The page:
Previous studies have shown that coronavirus and other respiratory infections are mostly spread during close contact, which has been interpreted by some infectious disease specialists to mean that the disease could spread only through contact and large droplets, such as from a cough or sneeze – a message that has often been shared with the public.

“What they don’t understand is that is merely a hypothesis,” Milton said. The current study (along with earlier ones) shows, by contrast, that tiny, aerosolized droplets can indeed diffuse through the air. That means it may be possible to contract COVID-19 not only by being coughed on, but by simply inhaling the breath of someone nearby who has it, whether they have symptoms or not. Surgical masks, however, catch a lot of the aerosolized virus as it’s exhaled, he said.

The study was conducted at the University of Hong Kong as part of the dissertation research of the lead author, Dr Nancy Leung, who, under the supervision of the co-senior authors Drs Cowling and Milton, recruited 246 people with suspected respiratory viral infections. Milton’s Gesundheit machine compared how much virus they exhaled with and without a surgical mask.

“In 111 people infected by either coronavirus, influenza virus or rhinovirus, masks reduced detectable virus in respiratory droplets and aerosols for seasonal coronaviruses, and in respiratory droplets for influenza virus,” Leung said. “In contrast, masks did not reduce the emission of rhinoviruses.”

Although the experiment took place before the current pandemic, COVID-19 and seasonal coronaviruses are closely related and may be of similar particle size. The report’s other senior author, Professor Benjamin Cowling, division head of epidemiology and biostatistics, School of Public Health, HKUMed, and co-director of the World Health Organisation Collaborating Centre for Infectious Disease Epidemiology and Control, said, “The ability of surgical masks to reduce seasonal coronavirus in respiratory droplets and aerosols implies that such masks can contribute to slowing the spread of (COVID-19) when worn by infected people.”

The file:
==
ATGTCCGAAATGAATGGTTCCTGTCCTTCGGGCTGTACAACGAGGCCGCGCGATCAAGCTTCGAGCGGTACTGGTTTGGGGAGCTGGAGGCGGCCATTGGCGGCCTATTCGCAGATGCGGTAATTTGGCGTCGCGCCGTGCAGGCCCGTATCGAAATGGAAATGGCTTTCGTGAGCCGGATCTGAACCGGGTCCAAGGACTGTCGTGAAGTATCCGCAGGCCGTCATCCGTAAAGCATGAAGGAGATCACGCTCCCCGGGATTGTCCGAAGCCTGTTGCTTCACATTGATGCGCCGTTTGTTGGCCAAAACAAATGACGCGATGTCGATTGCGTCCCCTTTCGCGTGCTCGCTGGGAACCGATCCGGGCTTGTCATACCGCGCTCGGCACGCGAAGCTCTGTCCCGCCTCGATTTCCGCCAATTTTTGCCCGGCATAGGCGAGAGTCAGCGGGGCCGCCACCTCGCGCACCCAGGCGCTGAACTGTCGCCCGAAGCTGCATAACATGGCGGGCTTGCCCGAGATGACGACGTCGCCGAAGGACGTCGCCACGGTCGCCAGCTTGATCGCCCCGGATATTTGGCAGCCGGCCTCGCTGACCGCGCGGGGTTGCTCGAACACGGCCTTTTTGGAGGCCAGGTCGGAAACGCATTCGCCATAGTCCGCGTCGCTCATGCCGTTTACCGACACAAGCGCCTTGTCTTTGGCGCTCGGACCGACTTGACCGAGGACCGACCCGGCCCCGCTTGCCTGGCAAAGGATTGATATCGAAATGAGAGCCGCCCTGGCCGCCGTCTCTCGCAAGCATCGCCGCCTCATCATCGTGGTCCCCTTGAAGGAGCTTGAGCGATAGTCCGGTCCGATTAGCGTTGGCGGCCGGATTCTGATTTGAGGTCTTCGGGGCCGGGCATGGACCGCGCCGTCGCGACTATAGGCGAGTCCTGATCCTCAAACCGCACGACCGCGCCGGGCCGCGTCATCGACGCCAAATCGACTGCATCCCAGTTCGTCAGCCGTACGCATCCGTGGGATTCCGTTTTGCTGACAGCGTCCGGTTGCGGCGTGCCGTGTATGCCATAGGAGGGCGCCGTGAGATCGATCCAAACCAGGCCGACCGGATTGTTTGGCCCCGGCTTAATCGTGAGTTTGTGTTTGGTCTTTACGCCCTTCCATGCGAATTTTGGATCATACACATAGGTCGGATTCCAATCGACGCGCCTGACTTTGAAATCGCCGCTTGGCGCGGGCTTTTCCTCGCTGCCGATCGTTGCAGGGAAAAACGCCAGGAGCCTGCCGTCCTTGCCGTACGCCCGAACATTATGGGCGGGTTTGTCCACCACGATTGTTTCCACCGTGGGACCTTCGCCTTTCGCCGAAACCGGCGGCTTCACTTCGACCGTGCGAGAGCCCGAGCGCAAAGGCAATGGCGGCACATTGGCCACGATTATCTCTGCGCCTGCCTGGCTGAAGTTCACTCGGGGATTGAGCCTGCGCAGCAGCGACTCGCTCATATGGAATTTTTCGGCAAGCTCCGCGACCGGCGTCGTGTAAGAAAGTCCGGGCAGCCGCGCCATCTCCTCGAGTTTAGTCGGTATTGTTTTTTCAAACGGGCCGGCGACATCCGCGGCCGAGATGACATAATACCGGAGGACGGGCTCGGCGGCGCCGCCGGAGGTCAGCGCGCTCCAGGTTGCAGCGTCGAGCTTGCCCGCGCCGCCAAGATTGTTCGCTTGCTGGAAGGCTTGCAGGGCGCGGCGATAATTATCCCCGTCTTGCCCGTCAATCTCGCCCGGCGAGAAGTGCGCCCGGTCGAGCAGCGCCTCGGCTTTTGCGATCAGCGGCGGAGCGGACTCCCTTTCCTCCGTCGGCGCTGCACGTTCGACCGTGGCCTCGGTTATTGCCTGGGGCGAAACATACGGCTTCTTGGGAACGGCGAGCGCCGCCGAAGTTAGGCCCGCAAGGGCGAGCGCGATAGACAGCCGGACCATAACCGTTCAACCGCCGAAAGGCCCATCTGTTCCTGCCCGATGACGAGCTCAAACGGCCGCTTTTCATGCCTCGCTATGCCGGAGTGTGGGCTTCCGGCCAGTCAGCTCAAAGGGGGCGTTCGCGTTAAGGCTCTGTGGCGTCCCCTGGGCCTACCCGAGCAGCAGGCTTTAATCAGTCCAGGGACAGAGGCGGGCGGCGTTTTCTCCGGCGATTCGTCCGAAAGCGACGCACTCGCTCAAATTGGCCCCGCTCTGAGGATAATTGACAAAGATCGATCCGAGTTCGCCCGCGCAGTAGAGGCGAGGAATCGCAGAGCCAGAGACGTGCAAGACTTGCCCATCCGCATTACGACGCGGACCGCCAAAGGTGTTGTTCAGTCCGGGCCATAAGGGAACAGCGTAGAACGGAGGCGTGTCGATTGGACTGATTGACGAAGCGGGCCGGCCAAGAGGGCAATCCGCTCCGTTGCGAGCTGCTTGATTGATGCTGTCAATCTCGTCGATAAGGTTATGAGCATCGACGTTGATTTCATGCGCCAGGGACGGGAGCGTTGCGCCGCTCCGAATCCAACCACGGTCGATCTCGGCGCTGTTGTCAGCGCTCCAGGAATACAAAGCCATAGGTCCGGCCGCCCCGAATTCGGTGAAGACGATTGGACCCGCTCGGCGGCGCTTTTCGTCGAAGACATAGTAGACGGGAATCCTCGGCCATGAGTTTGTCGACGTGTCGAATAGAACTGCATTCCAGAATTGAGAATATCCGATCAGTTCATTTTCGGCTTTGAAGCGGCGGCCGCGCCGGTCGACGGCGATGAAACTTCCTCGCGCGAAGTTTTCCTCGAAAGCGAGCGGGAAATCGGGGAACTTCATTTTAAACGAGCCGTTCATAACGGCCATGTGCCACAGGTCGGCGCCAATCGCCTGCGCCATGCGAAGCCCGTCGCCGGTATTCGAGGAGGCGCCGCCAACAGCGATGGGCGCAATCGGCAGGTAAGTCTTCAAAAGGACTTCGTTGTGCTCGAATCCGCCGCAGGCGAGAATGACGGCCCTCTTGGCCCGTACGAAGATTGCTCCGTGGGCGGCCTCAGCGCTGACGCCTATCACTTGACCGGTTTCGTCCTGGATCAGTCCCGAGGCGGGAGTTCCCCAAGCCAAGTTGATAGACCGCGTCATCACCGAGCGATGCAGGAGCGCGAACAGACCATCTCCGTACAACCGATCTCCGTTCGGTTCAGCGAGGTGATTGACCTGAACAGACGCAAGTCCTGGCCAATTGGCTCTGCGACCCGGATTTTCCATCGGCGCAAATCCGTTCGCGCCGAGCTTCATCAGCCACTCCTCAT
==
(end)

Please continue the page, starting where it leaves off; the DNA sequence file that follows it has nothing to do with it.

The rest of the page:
Milton pointed to other measures his research has found is even more effective than masks, such as improving ventilation in public places like grocery stores, or installing UV-C lights near the ceiling that works in conjunction with ceiling fans to pull air upwards and destroy viruses and bacteria.

“Personal protective equipment like N95 masks are not our first line of defence,” Milton said. “They are our last desperate thing that we do.” Hong Kong University contributed to this report.

Coronaviruses and Acute Respiratory Syndromes (COVID-19, MERS, and SARS)

Coronaviruses are enveloped RNA viruses that cause respiratory illnesses of varying severity from the common cold to fatal pneumonia. 

Numerous coronaviruses, first discovered in domestic poultry in the 1930s, cause respiratory, gastrointestinal, liver, and neurologic diseases in animals. Only 7 coronaviruses are known to cause disease in humans. 

Four of the 7 coronaviruses most frequently cause symptoms of the common cold

Coronaviruses 229E and OC43 cause the common cold; the serotypes NL63 and HUK1 have also been associated with the common cold. 

Rarely, severe lower respiratory tract infections, including pneumonia, can occur, primarily in infants, older people, and the immunocompromised.

Three of the 7 coronaviruses cause much more severe, and sometimes fatal, respiratory infections in humans than other coronaviruses and have caused major outbreaks of deadly pneumonia in the 21st century:

  • SARS-CoV2 is a novel coronavirus identified as the cause of coronavirus disease 2019 (COVID-19) that began in Wuhan, China in late 2019 and spread worldwide.

  • MERS-CoV was identified in 2012 as the cause of Middle East respiratory syndrome (MERS).

  • SARS-CoV was identified in 2002 as the cause of an outbreak of severe acute respiratory syndrome (SARS).

These coronaviruses that cause severe respiratory infections are zoonotic pathogens, which begin in infected animals and are transmitted from animals to people.

COVID-19 is an acute, sometimes severe, respiratory illness caused by a novel coronavirus SARS-CoV2.

COVID-19 was first reported in late 2019 in Wuhan, China and has since spread extensively in China and worldwide. 

Transmission of COVID-19